Ryssdal: Let me ask you a branding question again, and I hate to keep bringing my kids up but that's just kind of the way it goes — My kids know all the words to the Oscar Mayer song, "My baloney has a first name — " They don't know that it is a Kraft product. Is that a problem for you?

Rosenfeld: As long as they know it's an Oscar Mayer product, I'm perfectly comfortable.

Ryssdal: You're alright with that?

Rosenfeld: Yes. This is not — we make many products in fact, there are so many products that we make, Maxwell House coffee for example, Jacob's coffee that consumers would not know are Kraft products. The issue is not whether they know it's Kraft but do they know what the brand is and do they believe that that brand tastes delicious and offers good values. So as long as they can sing Oscar Mayer, I am perfectly comfortable.

Ryssdal: How much contact do you have actually, with the heads of your brand and do you talk to the head of Oscar Mayer every day?

Rosenfeld: No. I certainly don't talk to them every day. I don't think it's appropriate to do that, but I certainly talk to them at least once a month as we make sure that each of our businesses around the world is delivering against the commitments that we've made to our shareholders.

Ryssdal: So what do you do every day?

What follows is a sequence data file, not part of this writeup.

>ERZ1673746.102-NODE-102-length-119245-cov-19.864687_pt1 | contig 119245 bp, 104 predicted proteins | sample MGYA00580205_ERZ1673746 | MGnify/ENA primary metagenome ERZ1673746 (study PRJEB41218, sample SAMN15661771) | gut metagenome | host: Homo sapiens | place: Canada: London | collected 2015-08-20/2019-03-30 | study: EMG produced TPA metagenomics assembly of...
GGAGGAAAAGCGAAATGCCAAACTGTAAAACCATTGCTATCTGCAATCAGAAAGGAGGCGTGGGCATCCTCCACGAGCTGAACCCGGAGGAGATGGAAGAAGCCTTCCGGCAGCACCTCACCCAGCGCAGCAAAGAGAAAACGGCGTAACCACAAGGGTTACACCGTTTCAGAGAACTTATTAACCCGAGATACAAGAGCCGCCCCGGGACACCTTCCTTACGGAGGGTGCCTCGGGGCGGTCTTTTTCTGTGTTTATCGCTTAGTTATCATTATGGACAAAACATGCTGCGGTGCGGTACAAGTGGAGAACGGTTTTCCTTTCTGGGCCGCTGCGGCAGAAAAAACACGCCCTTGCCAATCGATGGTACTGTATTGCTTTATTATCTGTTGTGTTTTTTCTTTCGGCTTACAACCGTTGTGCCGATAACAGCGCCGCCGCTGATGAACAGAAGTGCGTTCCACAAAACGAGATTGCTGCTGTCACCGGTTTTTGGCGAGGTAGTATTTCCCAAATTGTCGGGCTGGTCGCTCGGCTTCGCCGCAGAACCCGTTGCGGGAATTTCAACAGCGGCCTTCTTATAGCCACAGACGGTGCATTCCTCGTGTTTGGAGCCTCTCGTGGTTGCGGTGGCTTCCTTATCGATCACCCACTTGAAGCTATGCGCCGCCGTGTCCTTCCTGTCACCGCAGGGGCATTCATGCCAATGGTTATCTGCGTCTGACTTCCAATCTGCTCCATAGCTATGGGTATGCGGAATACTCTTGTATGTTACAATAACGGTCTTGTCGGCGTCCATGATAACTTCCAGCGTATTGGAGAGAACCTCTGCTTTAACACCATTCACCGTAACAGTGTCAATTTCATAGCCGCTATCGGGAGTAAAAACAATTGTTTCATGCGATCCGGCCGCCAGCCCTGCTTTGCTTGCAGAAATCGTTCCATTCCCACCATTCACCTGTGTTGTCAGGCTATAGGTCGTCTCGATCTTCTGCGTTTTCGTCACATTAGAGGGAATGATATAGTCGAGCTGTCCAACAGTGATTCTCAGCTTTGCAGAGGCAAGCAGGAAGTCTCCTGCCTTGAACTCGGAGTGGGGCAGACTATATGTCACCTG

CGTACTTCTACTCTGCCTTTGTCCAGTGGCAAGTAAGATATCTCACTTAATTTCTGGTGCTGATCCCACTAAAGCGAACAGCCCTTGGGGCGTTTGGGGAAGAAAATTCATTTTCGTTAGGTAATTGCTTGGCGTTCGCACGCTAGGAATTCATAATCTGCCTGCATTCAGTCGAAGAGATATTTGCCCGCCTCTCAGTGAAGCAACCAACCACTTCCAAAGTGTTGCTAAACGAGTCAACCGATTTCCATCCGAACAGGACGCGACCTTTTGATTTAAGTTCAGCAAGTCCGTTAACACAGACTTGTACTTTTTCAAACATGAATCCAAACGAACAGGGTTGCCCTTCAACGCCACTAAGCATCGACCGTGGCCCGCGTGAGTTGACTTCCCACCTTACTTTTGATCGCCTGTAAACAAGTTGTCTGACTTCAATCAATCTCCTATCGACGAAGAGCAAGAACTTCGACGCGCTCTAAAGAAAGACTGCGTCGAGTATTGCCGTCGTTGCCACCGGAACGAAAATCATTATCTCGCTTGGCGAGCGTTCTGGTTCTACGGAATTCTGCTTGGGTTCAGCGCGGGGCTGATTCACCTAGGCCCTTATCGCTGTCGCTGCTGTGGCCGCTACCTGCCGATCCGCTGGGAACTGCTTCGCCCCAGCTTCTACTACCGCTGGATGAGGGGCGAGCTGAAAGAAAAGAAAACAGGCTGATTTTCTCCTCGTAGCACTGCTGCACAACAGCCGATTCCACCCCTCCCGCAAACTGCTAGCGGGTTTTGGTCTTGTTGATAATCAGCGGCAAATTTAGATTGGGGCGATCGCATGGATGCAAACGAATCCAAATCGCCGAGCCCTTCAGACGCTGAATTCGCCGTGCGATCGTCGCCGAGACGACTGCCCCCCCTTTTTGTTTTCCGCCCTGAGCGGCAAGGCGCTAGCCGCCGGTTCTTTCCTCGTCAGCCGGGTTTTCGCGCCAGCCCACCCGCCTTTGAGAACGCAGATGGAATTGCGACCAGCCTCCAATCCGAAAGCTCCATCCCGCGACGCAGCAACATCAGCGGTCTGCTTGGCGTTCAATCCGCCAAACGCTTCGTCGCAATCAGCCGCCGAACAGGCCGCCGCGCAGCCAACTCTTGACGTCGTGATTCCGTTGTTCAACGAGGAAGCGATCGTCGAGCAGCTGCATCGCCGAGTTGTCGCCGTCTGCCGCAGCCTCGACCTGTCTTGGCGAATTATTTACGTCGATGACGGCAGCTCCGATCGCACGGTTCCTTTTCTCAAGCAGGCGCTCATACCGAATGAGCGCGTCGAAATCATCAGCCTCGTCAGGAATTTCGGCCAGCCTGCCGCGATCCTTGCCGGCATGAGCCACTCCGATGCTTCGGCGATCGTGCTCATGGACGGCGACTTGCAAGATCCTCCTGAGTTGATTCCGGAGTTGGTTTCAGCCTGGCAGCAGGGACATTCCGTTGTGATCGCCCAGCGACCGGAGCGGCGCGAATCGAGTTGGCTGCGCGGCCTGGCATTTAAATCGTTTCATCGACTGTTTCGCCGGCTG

Rosenfeld: That's a longer conversation —

Ryssdal: No, it's a serious question — Here you are, running a conglomerate that has 9 billion dollar brands and many, many 100 million dollar brands — how do you manage that?

Rosenfeld: I spend most of my time quite frankly on people. At the end of a day the performance of a company like Kraft has everything to do with the quality of the people that we have in the key roles and so I spend most of my time worrying about whether that's the case, making sure and do we have the right people in the right places, that they have the resources that they need to get the job done. We have a couple of businesses that are on my radar screen right now because we didn't exit in 2008 as well as we would've liked and so we have a few more reviews on our nuts business for example than we might have had before. But I spend a lot of my time on people. I spend a fair amount of my time with investors. Yesterday I spent almost the entire day talking with investors, helping them to understand our story, helping them to understand the fact that we did what we said we were going to do. And then the balance of my time is spent, involved in industry activity. I was in Davos last week talking about what we are trying to do to help more consumers around the world have access to food. So it's quite a variety of activities during the day but my number one focus is making sure that the employees at Kraft have what they need to go get the job done.

Ryssdal: I'm going to go back to brands, obviously because that's a key part of what you do. I wanted to ask about reframing and how you go about doing that. Let's take Velveeta for a second. On the label I think it says, "Pasteurized Processed Cheese Food", which does not inspire thoughts of Wow this is really good for you. How do you in a health-conscious environment reframe something like Velveeta to appeal to people who want to be more sensible about what they eat?